• DocBook V4.x is feature frozen. At the time of this writing DocBook V4.5 is the last version of DocBook in V4.x series. Any new DocBook development, like the addition of new elements, will be done in DocBook V5.0. It is only matter of time before useful, new elements will be added into DocBook V5.0, but they are not likely to be back ported into DocBook V4.x. DocBook V4.x will be developed in a maintainance mode and errata will be published if necessary.

  • DocBook V5.0 offers new functionality. Even the current version of DocBook V5.0 provides significant improvements over DocBook V4.x. For example there is general markup for annotations, a new and flexible system for linking, …

  • DocBook V5.0 is more extensible. Having DocBook V5.0 in a separate namespace allows you to easily mix DocBook markup with other XML based languages like SVG, MathML, XHTML or even FooBarML.

  • DocBook V5.0 is easier to customize. RELAX NG offers many powerful constructs that make customizing the existing DocBook schema very easy. Now it is much easier to create customized DocBook version then before with DTDs.

Schema jungle

Schemas for DocBook V5.0 are available in several formats at http://www.oasis-open.org/docbook/xml/5.0b1/ (or the mirror at http://docbook.org/xml/5.0b1/). Only the RELAX NG schema is normative and it is preferred over the other schema languages. However, for your convenience there are also DTD and W3C XML Schema versions provided for DocBook V5.0. But please note that neither DTDs nor XML schemas are able to capture all the constraints of DocBook V5.0. This mean that a document that validates against the DTD or XML schema is not necessarily valid against RELAX NG schema and thus can't be considered a valid DocBook V5.0 document.

DTD and W3C XML Schema versions of the DocBook V5.0 grammar are provided as a convenience for users who want to use DocBook V5.0 with legacy tools that don't support RELAX NG. Authors are encouraged to switch to RELAX NG based tools as soon as possible, or at least to validate documents against the RELAX NG schema before further processing.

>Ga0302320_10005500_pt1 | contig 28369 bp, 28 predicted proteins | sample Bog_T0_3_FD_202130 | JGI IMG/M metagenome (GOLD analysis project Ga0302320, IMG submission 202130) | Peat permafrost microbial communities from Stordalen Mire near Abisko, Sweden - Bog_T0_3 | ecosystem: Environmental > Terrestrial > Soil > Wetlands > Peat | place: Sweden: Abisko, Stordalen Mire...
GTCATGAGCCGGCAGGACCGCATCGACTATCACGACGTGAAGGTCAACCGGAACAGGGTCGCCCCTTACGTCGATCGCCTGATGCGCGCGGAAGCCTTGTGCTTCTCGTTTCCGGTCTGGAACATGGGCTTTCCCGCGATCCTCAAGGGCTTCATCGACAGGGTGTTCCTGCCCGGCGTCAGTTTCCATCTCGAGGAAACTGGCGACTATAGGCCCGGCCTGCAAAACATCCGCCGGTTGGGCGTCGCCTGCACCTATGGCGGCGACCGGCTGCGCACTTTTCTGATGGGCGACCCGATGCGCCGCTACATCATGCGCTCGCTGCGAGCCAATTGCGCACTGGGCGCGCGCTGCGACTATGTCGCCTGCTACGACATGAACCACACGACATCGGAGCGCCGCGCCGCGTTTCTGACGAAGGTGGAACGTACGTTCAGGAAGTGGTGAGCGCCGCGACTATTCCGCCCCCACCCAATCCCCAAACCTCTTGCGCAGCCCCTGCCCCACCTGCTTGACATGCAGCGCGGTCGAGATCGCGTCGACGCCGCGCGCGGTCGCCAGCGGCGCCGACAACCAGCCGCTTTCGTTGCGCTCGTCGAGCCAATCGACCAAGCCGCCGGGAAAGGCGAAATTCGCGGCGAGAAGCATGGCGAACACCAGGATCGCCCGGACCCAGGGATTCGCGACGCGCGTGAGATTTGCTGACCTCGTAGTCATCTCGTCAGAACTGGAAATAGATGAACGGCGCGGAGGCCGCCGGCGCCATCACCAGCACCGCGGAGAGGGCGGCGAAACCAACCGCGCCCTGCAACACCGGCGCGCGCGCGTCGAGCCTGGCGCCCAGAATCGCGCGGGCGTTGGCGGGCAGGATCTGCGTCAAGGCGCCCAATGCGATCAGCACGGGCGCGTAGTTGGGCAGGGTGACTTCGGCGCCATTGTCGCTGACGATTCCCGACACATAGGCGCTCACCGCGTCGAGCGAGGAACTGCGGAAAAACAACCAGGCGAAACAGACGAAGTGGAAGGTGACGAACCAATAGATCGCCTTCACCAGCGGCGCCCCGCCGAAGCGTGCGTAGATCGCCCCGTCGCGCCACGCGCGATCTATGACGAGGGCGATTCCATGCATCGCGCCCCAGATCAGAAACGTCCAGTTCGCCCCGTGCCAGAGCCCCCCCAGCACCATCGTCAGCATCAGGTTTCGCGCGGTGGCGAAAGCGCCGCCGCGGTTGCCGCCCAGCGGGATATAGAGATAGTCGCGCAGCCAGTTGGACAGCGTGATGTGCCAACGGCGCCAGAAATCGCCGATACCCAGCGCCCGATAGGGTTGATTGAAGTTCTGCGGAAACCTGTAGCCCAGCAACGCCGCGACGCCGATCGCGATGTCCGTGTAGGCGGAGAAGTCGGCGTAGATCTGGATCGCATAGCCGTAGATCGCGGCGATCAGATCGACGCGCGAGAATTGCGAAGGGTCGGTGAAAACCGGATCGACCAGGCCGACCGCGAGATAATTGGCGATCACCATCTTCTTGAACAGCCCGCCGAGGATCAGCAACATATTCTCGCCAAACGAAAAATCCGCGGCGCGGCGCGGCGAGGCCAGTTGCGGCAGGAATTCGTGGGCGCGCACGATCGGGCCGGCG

Where to get the schemas

The latest versions of schemas can be obtained from the following locations:

These schemas are also available from the mirror at http://docbook.org/xml/5.0b1/.

DocBook documentation

Detailed documentation about each DocBook V5.0 element is presented in the reference part of DocBook: The Definitive Guide.

Note

Other parts of the book have not yet been updated to reflect the changes made in DocBook V5.0. Please do not be confused by this.

Toolchain

There are a lot of questions concerning tools that are able to work with DocBook V5.0 documents. The aim of this sections is to briefly describe the tools and procedures that should be used to edit and process content stored in DocBook V5.0.

Editing DocBook V5.0

Because DocBook is an XML based format and XML is a text based format, you can use any text editor to create and edit DocBook V5.0 documents. However using “dumb” editors like Notepad is not very productive. You will do much more better if you use editor that comes with some XML support. As there are DTD and W3C XML Schemas available for DocBook V5.0, you can configure your favorite editor to use these schemas. But as we said already, it is recommended that you use the RELAX NG grammar with DocBook V5.0. The rest of this section contains an overview of XML editors (listed in alphabetical order) that are known to support guided editing based on RELAX NG schema.

Emacs and nXML

nXML mode is an addon for the GNU Emacs text editor. By installing nXML you can turn Emacs into a very powerful XML editor which will offer guided editing and validation of XML documents.

Figure 1. Emacs with nXML mode is providing guided editing and validation

Emacs with nXML mode is providing guided editing and validation

nXML uses special configuration file named schemas.xml to associate schemas with XML documents. Often you will find this file in the directory site-lisp/nxml/schema inside the Emacs installation directory. Adding the following line into the configuration file, will associate DocBook V5.0 elements with the appropriate schema:

<namespace ns="http://docbook.org/docbook-ng" uri="/path/to/docbook.rnc"/>

Note

Please note that nXML ships with a file named docbook.rnc. This file contains the RELAX NG grammar for DocBook V4.x. Be sure that you associate DocBook V5.0 namespace with the corresponding DocBook V5.0 grammar.

If you can't edit global schemas.xml file, you can create this file in a directory with your document. nXML will find associations placed here also. In this case you must create complete configuration file like:

<locatingRules xmlns="http://thaiopensource.com/ns/locating-rules/1.0">
  <namespace ns="http://docbook.org/docbook-ng" uri="/path/to/docbook.rnc"/>
</locatingRules>

oXygen